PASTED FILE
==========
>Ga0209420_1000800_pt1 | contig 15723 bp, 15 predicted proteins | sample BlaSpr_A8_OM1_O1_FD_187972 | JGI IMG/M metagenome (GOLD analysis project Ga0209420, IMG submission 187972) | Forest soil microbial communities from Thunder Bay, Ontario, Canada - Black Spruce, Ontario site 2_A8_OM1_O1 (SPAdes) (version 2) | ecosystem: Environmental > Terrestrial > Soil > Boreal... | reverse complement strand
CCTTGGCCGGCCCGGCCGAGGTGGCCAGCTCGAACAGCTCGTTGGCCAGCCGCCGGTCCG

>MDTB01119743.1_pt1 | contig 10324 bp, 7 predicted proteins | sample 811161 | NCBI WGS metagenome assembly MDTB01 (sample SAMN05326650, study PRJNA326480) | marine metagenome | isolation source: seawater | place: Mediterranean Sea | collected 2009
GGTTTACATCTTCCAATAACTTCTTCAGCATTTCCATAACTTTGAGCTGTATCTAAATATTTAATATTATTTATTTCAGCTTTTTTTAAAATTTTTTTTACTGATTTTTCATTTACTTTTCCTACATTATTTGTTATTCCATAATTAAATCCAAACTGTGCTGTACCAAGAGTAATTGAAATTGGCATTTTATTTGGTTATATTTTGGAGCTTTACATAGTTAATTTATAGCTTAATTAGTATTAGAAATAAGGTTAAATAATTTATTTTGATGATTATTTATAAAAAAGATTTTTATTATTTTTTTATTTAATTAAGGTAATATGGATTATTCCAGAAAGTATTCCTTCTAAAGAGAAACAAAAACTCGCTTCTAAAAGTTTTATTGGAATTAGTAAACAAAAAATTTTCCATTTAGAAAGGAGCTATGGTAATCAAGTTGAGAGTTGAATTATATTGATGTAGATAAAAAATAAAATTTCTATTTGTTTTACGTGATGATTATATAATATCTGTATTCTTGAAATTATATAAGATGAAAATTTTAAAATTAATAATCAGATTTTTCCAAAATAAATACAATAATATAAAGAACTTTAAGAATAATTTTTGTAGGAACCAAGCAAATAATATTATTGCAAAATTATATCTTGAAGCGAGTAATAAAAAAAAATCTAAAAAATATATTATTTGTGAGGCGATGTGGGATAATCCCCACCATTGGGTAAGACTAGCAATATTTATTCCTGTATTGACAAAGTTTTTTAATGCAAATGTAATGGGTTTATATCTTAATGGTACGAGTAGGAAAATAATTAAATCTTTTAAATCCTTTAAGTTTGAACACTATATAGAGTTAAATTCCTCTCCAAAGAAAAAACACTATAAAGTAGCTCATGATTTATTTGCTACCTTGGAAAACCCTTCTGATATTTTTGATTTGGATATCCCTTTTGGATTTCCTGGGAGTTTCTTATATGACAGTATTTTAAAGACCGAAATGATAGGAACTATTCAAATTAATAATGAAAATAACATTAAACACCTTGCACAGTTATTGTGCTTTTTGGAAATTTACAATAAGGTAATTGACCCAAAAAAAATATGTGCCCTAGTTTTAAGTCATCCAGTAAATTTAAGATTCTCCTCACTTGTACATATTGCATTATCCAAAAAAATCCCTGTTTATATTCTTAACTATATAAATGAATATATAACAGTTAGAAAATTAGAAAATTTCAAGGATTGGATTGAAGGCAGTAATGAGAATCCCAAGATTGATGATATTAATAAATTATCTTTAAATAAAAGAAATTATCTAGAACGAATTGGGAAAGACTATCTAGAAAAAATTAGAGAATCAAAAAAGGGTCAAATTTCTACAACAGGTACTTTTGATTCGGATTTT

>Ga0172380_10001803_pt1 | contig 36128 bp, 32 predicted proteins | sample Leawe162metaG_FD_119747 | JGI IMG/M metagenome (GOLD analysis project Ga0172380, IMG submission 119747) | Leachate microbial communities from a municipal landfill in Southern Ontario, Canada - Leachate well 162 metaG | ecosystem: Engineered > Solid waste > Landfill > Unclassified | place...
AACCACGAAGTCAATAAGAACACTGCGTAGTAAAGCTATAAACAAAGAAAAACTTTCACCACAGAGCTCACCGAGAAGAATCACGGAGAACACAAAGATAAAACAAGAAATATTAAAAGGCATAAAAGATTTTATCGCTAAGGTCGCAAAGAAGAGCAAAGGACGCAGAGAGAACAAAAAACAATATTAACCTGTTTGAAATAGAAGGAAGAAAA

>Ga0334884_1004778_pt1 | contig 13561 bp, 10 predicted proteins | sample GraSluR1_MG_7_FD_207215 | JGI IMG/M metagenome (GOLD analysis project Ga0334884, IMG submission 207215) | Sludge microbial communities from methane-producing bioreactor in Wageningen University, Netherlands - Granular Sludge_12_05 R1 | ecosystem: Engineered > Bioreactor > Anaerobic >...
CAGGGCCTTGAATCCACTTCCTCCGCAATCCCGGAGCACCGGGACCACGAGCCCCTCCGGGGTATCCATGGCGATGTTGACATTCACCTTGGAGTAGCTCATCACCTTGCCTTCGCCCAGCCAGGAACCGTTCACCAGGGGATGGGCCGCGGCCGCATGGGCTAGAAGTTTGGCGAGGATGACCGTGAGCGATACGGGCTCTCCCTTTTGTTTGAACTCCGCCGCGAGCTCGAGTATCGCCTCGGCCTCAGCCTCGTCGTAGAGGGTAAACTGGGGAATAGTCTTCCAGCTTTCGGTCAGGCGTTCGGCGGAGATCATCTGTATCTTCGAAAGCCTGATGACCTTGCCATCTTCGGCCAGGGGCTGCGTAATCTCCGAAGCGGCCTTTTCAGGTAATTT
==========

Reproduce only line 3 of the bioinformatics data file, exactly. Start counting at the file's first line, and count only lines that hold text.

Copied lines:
>MDTB01119743.1_pt1 | contig 10324 bp, 7 predicted proteins | sample 811161 | NCBI WGS metagenome assembly MDTB01 (sample SAMN05326650, study PRJNA326480) | marine metagenome | isolation source: seawater | place: Mediterranean Sea | collected 2009